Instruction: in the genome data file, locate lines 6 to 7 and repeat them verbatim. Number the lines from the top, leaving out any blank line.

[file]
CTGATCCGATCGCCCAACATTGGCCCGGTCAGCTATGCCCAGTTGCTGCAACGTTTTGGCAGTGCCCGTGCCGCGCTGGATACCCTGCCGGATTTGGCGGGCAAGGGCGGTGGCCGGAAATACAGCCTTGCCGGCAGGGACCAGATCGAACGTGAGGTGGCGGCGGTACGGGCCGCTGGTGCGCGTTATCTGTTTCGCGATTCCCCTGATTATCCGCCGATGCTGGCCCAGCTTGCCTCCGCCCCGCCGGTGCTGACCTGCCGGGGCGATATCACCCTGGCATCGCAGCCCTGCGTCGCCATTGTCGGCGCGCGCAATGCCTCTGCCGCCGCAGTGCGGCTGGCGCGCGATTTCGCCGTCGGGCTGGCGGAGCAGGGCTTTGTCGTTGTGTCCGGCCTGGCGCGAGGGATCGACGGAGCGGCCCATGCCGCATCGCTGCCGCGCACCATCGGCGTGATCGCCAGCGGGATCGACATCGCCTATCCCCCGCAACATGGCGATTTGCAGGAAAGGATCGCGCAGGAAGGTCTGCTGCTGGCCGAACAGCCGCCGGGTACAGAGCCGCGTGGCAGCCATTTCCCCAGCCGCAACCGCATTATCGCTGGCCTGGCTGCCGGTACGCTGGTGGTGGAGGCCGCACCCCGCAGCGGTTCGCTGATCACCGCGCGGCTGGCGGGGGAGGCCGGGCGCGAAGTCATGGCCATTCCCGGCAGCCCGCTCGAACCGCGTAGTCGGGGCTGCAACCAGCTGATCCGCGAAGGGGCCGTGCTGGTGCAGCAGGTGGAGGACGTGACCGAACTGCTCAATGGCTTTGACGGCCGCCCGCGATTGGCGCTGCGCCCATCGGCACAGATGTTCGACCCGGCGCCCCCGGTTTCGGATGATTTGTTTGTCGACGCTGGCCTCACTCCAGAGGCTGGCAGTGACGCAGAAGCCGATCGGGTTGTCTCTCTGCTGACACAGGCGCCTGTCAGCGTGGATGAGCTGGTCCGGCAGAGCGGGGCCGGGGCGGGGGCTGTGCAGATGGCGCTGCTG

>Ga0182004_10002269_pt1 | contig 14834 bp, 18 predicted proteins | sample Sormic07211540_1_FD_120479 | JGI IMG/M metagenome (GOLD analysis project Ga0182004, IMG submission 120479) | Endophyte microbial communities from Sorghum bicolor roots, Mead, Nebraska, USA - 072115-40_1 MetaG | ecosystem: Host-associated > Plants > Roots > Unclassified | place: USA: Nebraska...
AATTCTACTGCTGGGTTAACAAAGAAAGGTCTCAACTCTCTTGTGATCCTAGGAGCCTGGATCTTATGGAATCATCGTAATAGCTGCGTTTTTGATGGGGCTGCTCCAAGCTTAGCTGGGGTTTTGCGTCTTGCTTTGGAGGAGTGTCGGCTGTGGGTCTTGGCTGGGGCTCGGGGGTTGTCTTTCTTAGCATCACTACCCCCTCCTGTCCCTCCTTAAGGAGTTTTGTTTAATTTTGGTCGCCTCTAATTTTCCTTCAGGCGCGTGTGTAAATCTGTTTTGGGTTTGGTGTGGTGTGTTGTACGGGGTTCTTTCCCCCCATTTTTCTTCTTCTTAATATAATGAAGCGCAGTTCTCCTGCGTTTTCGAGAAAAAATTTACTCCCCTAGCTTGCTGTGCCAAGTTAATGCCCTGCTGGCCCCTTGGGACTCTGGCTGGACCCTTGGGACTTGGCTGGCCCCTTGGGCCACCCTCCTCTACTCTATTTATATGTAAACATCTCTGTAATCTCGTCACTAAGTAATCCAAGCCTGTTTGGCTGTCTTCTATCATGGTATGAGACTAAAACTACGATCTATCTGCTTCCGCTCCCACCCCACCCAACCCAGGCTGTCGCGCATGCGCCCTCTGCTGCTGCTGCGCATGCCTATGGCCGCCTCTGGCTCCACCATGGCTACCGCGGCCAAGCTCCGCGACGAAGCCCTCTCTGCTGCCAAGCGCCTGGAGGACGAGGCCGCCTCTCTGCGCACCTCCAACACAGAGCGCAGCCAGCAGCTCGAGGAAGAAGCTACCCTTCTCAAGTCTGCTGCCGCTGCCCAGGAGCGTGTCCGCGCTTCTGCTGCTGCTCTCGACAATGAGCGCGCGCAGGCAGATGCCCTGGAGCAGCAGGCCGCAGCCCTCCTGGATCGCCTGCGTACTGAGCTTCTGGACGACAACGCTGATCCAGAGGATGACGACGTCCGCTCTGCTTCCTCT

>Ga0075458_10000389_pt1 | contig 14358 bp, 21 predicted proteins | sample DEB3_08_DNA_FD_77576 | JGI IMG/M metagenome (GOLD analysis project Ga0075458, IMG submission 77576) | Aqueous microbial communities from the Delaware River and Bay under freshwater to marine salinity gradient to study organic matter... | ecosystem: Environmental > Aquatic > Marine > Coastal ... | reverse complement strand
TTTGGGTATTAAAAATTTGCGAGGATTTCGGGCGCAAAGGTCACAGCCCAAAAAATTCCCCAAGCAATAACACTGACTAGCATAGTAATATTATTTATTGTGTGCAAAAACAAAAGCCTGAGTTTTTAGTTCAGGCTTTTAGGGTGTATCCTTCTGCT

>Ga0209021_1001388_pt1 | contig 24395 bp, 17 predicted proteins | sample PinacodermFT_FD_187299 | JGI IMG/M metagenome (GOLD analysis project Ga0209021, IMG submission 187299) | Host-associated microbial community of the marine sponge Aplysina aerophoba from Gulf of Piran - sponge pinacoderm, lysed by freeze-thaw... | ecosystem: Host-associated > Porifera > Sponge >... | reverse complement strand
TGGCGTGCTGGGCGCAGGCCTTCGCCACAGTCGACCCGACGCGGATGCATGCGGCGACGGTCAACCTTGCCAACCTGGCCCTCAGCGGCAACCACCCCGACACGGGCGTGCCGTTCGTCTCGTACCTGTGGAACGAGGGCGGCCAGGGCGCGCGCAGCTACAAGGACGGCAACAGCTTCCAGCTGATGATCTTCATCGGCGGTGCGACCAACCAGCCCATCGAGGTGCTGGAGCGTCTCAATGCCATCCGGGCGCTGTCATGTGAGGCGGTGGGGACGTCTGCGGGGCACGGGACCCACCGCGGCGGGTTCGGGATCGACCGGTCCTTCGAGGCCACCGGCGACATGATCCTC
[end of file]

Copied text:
>Ga0209021_1001388_pt1 | contig 24395 bp, 17 predicted proteins | sample PinacodermFT_FD_187299 | JGI IMG/M metagenome (GOLD analysis project Ga0209021, IMG submission 187299) | Host-associated microbial community of the marine sponge Aplysina aerophoba from Gulf of Piran - sponge pinacoderm, lysed by freeze-thaw... | ecosystem: Host-associated > Porifera > Sponge >... | reverse complement strand
TGGCGTGCTGGGCGCAGGCCTTCGCCACAGTCGACCCGACGCGGATGCATGCGGCGACGGTCAACCTTGCCAACCTGGCCCTCAGCGGCAACCACCCCGACACGGGCGTGCCGTTCGTCTCGTACCTGTGGAACGAGGGCGGCCAGGGCGCGCGCAGCTACAAGGACGGCAACAGCTTCCAGCTGATGATCTTCATCGGCGGTGCGACCAACCAGCCCATCGAGGTGCTGGAGCGTCTCAATGCCATCCGGGCGCTGTCATGTGAGGCGGTGGGGACGTCTGCGGGGCACGGGACCCACCGCGGCGGGTTCGGGATCGACCGGTCCTTCGAGGCCACCGGCGACATGATCCTC